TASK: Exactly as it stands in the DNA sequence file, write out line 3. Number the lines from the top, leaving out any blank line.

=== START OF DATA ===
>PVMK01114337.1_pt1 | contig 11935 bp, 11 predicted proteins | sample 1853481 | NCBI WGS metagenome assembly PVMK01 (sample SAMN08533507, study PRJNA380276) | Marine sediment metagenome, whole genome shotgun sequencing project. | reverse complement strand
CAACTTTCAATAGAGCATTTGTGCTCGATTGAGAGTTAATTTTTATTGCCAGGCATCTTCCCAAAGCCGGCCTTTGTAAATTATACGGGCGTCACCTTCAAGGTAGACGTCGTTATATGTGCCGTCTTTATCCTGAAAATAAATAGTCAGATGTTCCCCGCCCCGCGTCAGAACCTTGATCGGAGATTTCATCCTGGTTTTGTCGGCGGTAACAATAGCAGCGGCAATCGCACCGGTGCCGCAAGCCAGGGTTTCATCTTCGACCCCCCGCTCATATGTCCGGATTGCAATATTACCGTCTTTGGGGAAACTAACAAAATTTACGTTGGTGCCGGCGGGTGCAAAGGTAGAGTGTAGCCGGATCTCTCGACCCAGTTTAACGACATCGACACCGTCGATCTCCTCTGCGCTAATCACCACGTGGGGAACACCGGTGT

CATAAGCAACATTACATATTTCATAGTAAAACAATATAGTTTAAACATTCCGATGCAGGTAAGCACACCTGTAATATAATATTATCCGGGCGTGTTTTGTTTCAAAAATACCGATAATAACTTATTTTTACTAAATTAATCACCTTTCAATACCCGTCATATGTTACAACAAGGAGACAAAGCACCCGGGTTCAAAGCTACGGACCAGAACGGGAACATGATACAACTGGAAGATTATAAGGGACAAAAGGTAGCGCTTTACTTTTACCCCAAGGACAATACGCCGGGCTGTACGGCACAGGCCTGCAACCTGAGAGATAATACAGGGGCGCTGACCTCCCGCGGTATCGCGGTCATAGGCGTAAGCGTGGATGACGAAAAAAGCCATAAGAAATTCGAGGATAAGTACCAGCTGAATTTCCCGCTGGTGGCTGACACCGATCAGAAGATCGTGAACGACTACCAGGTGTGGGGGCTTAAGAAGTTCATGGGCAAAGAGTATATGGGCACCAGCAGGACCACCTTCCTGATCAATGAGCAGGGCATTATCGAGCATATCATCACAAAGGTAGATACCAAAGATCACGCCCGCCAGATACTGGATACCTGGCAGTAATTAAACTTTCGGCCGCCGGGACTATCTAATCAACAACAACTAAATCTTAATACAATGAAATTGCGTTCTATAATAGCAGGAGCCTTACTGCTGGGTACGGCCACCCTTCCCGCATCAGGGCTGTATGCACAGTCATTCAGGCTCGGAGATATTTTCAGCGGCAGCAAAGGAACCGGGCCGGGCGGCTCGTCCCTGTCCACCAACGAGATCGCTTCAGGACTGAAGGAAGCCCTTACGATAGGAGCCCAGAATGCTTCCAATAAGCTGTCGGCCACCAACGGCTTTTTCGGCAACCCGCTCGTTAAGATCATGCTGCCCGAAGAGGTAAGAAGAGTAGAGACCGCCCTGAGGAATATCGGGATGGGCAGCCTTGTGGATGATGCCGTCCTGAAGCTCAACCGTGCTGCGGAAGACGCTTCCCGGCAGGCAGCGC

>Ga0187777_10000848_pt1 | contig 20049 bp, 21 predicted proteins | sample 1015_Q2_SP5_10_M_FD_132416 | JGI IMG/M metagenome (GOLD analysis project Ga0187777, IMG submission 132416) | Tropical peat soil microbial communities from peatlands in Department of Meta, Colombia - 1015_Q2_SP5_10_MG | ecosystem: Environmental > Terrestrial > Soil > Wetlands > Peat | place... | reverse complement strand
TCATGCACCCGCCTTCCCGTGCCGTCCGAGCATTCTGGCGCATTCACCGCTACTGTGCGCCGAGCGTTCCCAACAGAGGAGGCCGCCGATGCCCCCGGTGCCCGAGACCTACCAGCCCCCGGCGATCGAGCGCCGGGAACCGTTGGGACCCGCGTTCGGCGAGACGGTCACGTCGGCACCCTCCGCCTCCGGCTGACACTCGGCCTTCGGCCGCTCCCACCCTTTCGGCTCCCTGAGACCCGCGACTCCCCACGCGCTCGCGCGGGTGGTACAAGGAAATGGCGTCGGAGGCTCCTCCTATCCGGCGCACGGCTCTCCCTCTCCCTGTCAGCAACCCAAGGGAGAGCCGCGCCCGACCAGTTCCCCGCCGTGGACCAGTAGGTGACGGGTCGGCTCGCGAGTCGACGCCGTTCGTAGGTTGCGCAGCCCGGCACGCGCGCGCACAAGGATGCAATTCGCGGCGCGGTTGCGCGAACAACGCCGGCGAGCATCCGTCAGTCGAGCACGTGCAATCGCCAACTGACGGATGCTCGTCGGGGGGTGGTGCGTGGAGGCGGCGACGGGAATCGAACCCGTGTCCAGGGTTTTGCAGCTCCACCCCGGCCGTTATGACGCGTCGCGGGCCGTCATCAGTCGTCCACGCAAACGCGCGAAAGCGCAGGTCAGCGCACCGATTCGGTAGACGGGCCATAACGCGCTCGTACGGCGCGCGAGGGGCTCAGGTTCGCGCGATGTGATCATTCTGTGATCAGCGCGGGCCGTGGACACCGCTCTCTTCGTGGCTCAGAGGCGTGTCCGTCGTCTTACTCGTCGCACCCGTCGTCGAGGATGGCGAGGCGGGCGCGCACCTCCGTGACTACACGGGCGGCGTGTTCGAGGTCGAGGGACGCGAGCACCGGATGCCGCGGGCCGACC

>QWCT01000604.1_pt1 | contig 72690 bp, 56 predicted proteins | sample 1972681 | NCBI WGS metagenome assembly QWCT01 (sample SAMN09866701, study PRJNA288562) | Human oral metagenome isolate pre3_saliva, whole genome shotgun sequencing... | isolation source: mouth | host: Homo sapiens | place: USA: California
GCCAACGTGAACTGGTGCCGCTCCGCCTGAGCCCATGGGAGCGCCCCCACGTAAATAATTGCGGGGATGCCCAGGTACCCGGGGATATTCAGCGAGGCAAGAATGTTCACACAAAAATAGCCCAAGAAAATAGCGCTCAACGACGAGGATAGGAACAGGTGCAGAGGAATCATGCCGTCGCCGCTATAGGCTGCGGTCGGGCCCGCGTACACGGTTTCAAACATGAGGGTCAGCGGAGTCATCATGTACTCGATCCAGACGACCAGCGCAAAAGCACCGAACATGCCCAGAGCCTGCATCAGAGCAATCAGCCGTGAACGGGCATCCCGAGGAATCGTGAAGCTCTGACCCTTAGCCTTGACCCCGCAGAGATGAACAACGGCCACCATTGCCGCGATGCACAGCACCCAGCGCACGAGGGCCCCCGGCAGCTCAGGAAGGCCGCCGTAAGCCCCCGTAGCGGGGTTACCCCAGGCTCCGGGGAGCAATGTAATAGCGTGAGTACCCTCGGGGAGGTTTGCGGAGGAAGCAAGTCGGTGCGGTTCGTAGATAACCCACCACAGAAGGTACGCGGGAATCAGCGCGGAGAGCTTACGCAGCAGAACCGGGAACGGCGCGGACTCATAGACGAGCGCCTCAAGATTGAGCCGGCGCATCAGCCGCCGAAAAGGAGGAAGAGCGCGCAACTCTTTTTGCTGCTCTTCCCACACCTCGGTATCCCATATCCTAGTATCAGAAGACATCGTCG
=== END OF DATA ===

CATAAGCAACATTACATATTTCATAGTAAAACAATATAGTTTAAACATTCCGATGCAGGTAAGCACACCTGTAATATAATATTATCCGGGCGTGTTTTGTTTCAAAAATACCGATAATAACTTATTTTTACTAAATTAATCACCTTTCAATACCCGTCATATGTTACAACAAGGAGACAAAGCACCCGGGTTCAAAGCTACGGACCAGAACGGGAACATGATACAACTGGAAGATTATAAGGGACAAAAGGTAGCGCTTTACTTTTACCCCAAGGACAATACGCCGGGCTGTACGGCACAGGCCTGCAACCTGAGAGATAATACAGGGGCGCTGACCTCCCGCGGTATCGCGGTCATAGGCGTAAGCGTGGATGACGAAAAAAGCCATAAGAAATTCGAGGATAAGTACCAGCTGAATTTCCCGCTGGTGGCTGACACCGATCAGAAGATCGTGAACGACTACCAGGTGTGGGGGCTTAAGAAGTTCATGGGCAAAGAGTATATGGGCACCAGCAGGACCACCTTCCTGATCAATGAGCAGGGCATTATCGAGCATATCATCACAAAGGTAGATACCAAAGATCACGCCCGCCAGATACTGGATACCTGGCAGTAATTAAACTTTCGGCCGCCGGGACTATCTAATCAACAACAACTAAATCTTAATACAATGAAATTGCGTTCTATAATAGCAGGAGCCTTACTGCTGGGTACGGCCACCCTTCCCGCATCAGGGCTGTATGCACAGTCATTCAGGCTCGGAGATATTTTCAGCGGCAGCAAAGGAACCGGGCCGGGCGGCTCGTCCCTGTCCACCAACGAGATCGCTTCAGGACTGAAGGAAGCCCTTACGATAGGAGCCCAGAATGCTTCCAATAAGCTGTCGGCCACCAACGGCTTTTTCGGCAACCCGCTCGTTAAGATCATGCTGCCCGAAGAGGTAAGAAGAGTAGAGACCGCCCTGAGGAATATCGGGATGGGCAGCCTTGTGGATGATGCCGTCCTGAAGCTCAACCGTGCTGCGGAAGACGCTTCCCGGCAGGCAGCGC